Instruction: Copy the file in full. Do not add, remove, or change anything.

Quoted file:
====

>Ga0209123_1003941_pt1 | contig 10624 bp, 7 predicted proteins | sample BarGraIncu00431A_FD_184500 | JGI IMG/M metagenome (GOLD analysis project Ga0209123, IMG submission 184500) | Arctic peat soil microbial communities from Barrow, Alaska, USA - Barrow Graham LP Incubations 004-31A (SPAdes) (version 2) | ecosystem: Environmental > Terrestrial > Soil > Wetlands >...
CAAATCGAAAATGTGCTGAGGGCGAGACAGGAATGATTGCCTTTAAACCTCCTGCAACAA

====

>Ga0209123_1003941_pt1 | contig 10624 bp, 7 predicted proteins | sample BarGraIncu00431A_FD_184500 | JGI IMG/M metagenome (GOLD analysis project Ga0209123, IMG submission 184500) | Arctic peat soil microbial communities from Barrow, Alaska, USA - Barrow Graham LP Incubations 004-31A (SPAdes) (version 2) | ecosystem: Environmental > Terrestrial > Soil > Wetlands >...
CAAATCGAAAATGTGCTGAGGGCGAGACAGGAATGATTGCCTTTAAACCTCCTGCAACAA